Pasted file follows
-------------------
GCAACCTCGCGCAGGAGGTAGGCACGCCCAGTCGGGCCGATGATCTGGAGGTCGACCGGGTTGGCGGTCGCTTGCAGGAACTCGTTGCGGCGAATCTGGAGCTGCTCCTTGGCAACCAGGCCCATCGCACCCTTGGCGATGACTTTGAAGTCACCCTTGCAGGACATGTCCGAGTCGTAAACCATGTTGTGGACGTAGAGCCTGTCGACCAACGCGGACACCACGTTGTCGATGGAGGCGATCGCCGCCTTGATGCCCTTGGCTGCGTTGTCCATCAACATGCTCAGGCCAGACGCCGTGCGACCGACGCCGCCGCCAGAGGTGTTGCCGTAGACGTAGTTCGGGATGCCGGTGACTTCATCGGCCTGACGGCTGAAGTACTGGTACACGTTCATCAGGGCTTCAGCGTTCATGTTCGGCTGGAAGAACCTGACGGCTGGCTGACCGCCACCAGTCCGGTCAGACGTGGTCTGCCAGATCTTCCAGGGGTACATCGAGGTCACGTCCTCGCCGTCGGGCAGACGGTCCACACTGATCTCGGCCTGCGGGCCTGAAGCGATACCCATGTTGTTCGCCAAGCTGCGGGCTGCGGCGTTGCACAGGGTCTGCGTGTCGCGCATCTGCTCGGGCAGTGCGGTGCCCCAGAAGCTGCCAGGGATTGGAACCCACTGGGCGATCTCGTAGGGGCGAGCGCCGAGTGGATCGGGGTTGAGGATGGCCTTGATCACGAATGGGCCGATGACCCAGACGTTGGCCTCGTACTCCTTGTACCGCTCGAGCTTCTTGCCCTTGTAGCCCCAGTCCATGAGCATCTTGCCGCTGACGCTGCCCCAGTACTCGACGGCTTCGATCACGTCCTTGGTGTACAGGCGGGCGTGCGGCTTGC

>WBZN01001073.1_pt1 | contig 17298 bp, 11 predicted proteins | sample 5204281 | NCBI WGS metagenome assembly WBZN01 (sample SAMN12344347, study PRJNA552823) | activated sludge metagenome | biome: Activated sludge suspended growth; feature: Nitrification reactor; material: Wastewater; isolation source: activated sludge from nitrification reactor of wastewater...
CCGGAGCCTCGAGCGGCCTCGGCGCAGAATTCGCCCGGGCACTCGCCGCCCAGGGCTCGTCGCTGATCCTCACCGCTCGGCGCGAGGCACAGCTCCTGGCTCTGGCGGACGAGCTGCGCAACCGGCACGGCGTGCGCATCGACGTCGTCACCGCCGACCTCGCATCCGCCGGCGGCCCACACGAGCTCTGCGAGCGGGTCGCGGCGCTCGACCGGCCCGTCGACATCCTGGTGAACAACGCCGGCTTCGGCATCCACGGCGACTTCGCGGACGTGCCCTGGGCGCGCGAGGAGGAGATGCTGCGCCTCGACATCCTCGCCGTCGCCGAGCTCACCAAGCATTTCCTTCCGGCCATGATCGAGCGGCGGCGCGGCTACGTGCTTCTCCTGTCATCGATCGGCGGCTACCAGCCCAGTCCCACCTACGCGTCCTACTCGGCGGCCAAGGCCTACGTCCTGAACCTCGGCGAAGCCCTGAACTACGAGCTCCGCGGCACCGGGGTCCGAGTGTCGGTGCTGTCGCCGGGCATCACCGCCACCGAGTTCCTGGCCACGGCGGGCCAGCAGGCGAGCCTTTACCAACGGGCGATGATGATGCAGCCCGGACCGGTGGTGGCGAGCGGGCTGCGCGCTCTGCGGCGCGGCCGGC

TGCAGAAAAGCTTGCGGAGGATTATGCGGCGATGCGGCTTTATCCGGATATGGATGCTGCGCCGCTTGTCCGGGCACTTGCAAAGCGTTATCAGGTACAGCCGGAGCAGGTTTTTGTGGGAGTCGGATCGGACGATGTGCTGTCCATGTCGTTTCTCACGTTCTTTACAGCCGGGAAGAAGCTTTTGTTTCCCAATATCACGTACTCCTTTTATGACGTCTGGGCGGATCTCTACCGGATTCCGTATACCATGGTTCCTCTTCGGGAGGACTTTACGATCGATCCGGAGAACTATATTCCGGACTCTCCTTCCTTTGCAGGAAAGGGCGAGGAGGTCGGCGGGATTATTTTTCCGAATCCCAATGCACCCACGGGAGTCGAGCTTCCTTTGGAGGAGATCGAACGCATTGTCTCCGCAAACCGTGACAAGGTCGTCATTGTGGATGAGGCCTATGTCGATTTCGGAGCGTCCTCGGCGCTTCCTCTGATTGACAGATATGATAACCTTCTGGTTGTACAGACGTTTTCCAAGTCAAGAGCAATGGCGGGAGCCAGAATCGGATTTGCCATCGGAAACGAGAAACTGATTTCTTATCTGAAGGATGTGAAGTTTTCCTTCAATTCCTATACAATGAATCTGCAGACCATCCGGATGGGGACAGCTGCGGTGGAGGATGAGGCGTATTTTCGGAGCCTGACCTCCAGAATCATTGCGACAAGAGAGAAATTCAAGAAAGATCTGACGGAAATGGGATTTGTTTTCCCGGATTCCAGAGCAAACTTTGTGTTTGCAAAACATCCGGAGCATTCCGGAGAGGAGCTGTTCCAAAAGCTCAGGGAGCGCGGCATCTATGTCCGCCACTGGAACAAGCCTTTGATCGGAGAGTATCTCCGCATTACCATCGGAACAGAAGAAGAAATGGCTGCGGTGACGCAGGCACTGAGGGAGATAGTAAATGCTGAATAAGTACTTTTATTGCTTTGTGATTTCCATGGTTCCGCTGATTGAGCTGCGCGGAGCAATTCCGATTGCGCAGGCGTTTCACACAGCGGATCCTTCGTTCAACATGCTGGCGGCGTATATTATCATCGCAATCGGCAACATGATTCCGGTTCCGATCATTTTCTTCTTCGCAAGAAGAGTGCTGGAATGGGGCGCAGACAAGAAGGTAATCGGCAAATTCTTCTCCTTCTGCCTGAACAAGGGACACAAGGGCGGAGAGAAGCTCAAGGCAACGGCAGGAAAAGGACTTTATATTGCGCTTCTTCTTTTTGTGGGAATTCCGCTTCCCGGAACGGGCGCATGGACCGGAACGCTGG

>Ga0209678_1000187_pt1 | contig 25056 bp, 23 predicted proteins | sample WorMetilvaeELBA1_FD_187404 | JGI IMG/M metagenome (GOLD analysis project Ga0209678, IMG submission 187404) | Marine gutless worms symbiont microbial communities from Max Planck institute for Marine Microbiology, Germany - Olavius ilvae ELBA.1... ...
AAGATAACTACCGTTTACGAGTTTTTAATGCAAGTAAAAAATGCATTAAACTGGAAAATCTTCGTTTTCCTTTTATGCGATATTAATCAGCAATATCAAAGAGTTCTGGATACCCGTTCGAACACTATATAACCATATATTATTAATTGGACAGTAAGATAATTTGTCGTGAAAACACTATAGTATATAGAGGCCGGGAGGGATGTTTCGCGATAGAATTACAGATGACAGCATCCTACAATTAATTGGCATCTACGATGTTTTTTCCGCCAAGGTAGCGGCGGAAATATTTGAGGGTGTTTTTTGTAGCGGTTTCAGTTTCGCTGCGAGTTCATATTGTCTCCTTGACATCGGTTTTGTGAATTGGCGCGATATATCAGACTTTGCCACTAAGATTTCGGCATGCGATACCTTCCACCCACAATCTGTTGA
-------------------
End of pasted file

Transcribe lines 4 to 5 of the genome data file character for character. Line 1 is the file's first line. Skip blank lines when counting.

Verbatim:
TGCAGAAAAGCTTGCGGAGGATTATGCGGCGATGCGGCTTTATCCGGATATGGATGCTGCGCCGCTTGTCCGGGCACTTGCAAAGCGTTATCAGGTACAGCCGGAGCAGGTTTTTGTGGGAGTCGGATCGGACGATGTGCTGTCCATGTCGTTTCTCACGTTCTTTACAGCCGGGAAGAAGCTTTTGTTTCCCAATATCACGTACTCCTTTTATGACGTCTGGGCGGATCTCTACCGGATTCCGTATACCATGGTTCCTCTTCGGGAGGACTTTACGATCGATCCGGAGAACTATATTCCGGACTCTCCTTCCTTTGCAGGAAAGGGCGAGGAGGTCGGCGGGATTATTTTTCCGAATCCCAATGCACCCACGGGAGTCGAGCTTCCTTTGGAGGAGATCGAACGCATTGTCTCCGCAAACCGTGACAAGGTCGTCATTGTGGATGAGGCCTATGTCGATTTCGGAGCGTCCTCGGCGCTTCCTCTGATTGACAGATATGATAACCTTCTGGTTGTACAGACGTTTTCCAAGTCAAGAGCAATGGCGGGAGCCAGAATCGGATTTGCCATCGGAAACGAGAAACTGATTTCTTATCTGAAGGATGTGAAGTTTTCCTTCAATTCCTATACAATGAATCTGCAGACCATCCGGATGGGGACAGCTGCGGTGGAGGATGAGGCGTATTTTCGGAGCCTGACCTCCAGAATCATTGCGACAAGAGAGAAATTCAAGAAAGATCTGACGGAAATGGGATTTGTTTTCCCGGATTCCAGAGCAAACTTTGTGTTTGCAAAACATCCGGAGCATTCCGGAGAGGAGCTGTTCCAAAAGCTCAGGGAGCGCGGCATCTATGTCCGCCACTGGAACAAGCCTTTGATCGGAGAGTATCTCCGCATTACCATCGGAACAGAAGAAGAAATGGCTGCGGTGACGCAGGCACTGAGGGAGATAGTAAATGCTGAATAAGTACTTTTATTGCTTTGTGATTTCCATGGTTCCGCTGATTGAGCTGCGCGGAGCAATTCCGATTGCGCAGGCGTTTCACACAGCGGATCCTTCGTTCAACATGCTGGCGGCGTATATTATCATCGCAATCGGCAACATGATTCCGGTTCCGATCATTTTCTTCTTCGCAAGAAGAGTGCTGGAATGGGGCGCAGACAAGAAGGTAATCGGCAAATTCTTCTCCTTCTGCCTGAACAAGGGACACAAGGGCGGAGAGAAGCTCAAGGCAACGGCAGGAAAAGGACTTTATATTGCGCTTCTTCTTTTTGTGGGAATTCCGCTTCCCGGAACGGGCGCATGGACCGGAACGCTGG

>Ga0209678_1000187_pt1 | contig 25056 bp, 23 predicted proteins | sample WorMetilvaeELBA1_FD_187404 | JGI IMG/M metagenome (GOLD analysis project Ga0209678, IMG submission 187404) | Marine gutless worms symbiont microbial communities from Max Planck institute for Marine Microbiology, Germany - Olavius ilvae ELBA.1... ...